Caught with nine days off and no budget or visa to visit Turkey (the schools here wait until days before a potential holiday to tell you whether or not you’ll actually get those days off), me and a few friends decided to hit up our neighboring city, Dubai. We got a cheap as chips hotel (Thanks, EasyHotel!) for under $15 a night, and spent our days doing things most city-dwellers take for granted: going to cafes, yoga classes, movies, malls, and tourist destinations. Here’s a an initial impression I got on the touristy features of the city. Check out parts 2 & 3 for the yoga and dating impressions!
The Touristy Run-down
No one can deny the ambition of the world’s latest ode to capitalism. Overflowing with shopping options, brand new concert halls popping up all over the city, millions of ex-pats have gathered for business, education and service, the world’s first man-made islands formed and sold – on top of all that, the government is making big moves to attract artists and performers to the desert oasis getaway of the future. As far as architecture goes, monstrous skyscrapers line Sheikh Zayed road for miles, and where most cities have a specific area for the mammoth, the eye-popping structures of modernity, Dubai’s aren’t confined to the financial district. The big boys are EVERYWHERE.
All this being said, beneath the sheen of new money’s splendor lurks concrete doubts as to Dubai’s positioning as the international hot spot destination. Theatre shows have been cancelled due to religious censorship, as just one sign of the many faults with a theory that one could actually import culture. On top of that, the economic down turn has left scores of buildings empty and leased luxury vehicles abandoned like redheaded stepchildren in mall parking lots across the emirate.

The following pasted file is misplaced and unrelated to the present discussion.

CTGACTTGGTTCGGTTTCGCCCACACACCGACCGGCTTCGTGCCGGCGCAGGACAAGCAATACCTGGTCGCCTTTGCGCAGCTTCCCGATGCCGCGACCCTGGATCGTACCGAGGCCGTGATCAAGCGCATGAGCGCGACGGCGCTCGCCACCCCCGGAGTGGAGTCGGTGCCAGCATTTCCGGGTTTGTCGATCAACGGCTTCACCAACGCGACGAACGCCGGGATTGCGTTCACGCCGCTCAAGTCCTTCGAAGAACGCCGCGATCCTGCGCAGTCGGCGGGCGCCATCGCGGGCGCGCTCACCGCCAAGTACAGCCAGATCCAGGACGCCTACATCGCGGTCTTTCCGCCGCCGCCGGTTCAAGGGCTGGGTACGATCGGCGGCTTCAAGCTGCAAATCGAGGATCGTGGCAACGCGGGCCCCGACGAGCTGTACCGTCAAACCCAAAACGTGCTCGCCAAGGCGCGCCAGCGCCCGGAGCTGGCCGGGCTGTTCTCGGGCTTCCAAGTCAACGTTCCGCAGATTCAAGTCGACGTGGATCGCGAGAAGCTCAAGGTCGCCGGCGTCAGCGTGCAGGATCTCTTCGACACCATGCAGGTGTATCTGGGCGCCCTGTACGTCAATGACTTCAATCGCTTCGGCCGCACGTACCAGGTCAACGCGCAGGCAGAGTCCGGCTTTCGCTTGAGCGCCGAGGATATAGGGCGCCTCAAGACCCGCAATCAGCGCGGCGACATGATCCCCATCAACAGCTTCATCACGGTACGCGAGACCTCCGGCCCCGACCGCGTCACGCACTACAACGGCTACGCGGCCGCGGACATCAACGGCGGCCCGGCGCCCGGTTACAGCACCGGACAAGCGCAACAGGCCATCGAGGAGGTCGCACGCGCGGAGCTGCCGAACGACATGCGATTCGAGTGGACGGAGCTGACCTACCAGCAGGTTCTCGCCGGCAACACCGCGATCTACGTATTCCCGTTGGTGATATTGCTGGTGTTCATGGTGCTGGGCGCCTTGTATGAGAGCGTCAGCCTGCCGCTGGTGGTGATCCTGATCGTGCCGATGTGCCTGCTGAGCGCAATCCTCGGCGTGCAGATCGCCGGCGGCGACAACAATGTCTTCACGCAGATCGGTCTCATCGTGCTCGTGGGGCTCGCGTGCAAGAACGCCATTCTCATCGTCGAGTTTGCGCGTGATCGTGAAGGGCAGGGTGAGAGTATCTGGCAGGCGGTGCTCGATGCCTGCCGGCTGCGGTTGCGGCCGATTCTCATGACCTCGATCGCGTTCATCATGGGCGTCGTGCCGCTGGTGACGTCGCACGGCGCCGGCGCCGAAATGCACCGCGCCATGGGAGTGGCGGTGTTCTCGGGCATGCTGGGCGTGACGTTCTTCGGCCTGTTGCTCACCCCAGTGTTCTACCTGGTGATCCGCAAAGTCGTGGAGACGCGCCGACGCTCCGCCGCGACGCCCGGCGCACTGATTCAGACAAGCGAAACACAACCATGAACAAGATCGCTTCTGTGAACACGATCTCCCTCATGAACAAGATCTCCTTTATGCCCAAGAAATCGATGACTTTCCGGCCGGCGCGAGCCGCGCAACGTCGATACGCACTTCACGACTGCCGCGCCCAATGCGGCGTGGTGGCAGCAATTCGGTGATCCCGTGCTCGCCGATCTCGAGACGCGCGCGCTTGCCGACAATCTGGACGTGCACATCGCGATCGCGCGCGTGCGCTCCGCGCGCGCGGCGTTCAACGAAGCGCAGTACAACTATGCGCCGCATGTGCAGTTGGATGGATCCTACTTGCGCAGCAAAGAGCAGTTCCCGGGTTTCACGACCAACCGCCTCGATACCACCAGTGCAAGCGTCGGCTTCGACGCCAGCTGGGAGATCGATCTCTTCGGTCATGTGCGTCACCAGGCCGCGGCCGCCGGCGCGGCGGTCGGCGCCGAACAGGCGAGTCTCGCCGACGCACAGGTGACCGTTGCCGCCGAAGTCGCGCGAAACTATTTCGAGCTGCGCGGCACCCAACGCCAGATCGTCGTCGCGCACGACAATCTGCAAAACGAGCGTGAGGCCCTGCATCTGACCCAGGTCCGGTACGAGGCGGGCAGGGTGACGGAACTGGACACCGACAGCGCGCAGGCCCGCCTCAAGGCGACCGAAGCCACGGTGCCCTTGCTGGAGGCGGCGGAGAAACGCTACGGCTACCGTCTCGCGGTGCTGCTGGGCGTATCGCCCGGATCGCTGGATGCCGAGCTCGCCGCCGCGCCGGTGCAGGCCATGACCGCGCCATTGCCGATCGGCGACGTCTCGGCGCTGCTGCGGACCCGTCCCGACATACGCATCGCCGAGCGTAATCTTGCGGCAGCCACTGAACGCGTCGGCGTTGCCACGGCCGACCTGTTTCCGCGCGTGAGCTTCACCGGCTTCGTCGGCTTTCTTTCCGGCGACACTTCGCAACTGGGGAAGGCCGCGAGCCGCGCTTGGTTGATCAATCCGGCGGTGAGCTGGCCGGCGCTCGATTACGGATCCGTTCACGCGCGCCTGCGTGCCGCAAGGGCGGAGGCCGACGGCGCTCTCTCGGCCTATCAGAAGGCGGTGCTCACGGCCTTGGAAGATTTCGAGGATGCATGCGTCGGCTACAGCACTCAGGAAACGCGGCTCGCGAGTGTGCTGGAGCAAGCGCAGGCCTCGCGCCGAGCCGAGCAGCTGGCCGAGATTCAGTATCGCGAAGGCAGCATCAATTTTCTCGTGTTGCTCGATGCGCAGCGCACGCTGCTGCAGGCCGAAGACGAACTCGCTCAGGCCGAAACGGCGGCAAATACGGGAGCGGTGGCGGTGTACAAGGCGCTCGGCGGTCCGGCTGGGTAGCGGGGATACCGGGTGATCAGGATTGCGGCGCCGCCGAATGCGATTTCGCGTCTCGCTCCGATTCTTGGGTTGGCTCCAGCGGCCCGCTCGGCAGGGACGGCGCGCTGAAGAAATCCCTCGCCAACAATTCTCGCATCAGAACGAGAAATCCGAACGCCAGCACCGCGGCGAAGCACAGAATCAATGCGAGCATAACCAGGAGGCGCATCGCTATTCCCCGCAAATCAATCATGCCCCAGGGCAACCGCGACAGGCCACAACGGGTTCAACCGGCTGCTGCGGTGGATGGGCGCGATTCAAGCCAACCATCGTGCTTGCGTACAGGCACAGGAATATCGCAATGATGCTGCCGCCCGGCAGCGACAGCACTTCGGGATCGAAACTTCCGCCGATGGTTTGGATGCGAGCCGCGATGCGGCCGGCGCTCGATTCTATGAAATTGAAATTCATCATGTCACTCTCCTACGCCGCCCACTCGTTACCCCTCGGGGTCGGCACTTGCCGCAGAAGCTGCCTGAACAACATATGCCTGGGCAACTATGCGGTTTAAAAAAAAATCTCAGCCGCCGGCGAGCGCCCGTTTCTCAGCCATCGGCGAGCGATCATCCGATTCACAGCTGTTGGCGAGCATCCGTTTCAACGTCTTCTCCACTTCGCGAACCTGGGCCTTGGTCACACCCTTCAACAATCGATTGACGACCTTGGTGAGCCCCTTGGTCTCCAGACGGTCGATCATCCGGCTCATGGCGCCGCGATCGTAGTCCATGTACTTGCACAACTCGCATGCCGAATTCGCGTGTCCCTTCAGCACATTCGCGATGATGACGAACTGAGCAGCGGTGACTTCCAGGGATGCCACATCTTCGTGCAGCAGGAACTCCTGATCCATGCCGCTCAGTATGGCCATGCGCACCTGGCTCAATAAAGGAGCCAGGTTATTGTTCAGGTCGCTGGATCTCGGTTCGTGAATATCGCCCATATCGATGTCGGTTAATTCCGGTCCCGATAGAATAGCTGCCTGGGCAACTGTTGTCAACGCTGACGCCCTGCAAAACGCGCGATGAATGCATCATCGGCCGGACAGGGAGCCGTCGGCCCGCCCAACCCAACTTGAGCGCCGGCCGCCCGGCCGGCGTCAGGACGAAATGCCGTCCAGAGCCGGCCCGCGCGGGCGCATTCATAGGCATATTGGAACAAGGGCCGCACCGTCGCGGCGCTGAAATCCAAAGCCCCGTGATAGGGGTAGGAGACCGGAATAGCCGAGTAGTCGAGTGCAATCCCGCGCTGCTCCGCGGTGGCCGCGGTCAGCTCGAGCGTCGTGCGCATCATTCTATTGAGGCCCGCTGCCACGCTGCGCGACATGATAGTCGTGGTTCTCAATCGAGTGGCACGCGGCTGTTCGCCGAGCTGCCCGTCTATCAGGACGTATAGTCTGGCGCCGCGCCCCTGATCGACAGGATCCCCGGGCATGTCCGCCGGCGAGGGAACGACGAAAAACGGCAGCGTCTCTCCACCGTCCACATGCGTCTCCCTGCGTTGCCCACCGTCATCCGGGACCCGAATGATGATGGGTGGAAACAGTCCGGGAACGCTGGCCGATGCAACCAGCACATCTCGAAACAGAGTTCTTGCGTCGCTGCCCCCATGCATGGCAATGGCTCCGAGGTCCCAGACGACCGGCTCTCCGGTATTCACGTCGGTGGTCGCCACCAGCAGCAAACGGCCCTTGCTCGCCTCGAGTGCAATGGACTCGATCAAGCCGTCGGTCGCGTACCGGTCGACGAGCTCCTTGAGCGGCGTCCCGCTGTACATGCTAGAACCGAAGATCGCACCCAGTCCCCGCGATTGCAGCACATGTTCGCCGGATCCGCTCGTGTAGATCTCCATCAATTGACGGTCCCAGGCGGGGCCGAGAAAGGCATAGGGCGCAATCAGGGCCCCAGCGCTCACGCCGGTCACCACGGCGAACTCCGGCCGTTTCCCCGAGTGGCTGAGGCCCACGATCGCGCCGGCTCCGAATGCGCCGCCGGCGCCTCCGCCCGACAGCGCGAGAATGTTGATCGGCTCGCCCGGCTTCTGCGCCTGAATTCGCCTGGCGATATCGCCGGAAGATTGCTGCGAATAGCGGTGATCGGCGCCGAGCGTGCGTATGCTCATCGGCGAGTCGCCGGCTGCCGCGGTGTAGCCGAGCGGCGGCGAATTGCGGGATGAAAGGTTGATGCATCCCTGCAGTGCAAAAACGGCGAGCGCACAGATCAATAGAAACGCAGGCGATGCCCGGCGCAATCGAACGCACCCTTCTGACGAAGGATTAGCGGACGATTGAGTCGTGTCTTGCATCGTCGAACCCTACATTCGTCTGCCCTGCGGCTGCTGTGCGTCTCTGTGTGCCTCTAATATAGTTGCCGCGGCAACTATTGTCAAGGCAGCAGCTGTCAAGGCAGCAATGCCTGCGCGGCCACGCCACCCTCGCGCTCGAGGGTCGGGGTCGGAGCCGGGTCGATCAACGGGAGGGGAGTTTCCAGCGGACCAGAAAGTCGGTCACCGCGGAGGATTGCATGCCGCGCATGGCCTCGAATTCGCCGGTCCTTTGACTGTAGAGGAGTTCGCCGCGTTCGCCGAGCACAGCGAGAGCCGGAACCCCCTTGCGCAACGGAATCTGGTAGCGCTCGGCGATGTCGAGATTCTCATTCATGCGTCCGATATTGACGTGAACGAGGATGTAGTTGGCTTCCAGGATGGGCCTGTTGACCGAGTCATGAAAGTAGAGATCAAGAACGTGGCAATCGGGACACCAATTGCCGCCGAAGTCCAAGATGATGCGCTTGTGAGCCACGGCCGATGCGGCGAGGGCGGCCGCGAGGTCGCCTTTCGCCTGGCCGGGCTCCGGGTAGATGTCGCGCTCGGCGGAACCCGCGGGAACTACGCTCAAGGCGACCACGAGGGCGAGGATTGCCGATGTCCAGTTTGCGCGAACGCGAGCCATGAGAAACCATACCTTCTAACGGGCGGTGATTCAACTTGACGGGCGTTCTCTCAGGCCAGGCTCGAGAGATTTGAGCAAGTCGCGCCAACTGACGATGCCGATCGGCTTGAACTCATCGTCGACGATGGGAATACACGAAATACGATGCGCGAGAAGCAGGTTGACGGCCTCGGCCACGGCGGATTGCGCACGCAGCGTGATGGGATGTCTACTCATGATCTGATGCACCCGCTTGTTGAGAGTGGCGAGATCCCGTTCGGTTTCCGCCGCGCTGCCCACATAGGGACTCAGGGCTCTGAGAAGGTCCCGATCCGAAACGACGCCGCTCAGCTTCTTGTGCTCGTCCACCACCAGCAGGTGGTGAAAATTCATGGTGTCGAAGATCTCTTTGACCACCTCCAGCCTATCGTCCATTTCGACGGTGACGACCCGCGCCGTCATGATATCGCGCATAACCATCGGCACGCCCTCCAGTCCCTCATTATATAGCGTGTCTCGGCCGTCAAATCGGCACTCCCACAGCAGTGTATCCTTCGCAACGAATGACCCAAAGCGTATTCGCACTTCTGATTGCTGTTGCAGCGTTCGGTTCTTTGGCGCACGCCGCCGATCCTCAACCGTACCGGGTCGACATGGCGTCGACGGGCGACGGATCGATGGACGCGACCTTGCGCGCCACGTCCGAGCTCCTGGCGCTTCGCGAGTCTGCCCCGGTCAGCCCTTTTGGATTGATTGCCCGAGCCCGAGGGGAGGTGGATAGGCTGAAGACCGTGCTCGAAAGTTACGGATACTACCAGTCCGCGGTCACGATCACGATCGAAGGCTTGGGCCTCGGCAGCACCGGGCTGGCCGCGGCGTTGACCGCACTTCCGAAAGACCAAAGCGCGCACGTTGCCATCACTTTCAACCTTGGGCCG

Although the latest headlines here claim a quick recovery of the market, outsider doubts seem to have more solid grounding than the Dubai skyscrapers themselves, erected in the hasty hope, “if we build them, they will come.” The consecration of desert ground with the country’s newly made oil money has brought nowhere near the reputation or reverence of other destinations with a rich lengthy history and subsequent artifacts of culture. Dubai’s residential crème de la crème, the Jumeira Palms, have even been called more of an ‘eighth blunder’ than an ‘eighth wonder’ of the world – especially since the reality of closely built homes and practical slave labor became ever more apparent.
Yes, it’s real!
Don’t get me wrong, the UAE has done some incredible things with infrastructure, architecture, education and a massive green movement that will pave the way for a very bright future in the emirates. Dubai, specifically, however, from the perspective of a young yogi tourist, still has a lot of growing to do! From what little I’ve seen in one week, and this is still open to debate, Dubai is the perfect city for a day of shopping, pretty good yoga, a bit of beach action and some mainstream clubbing. And that’s about it.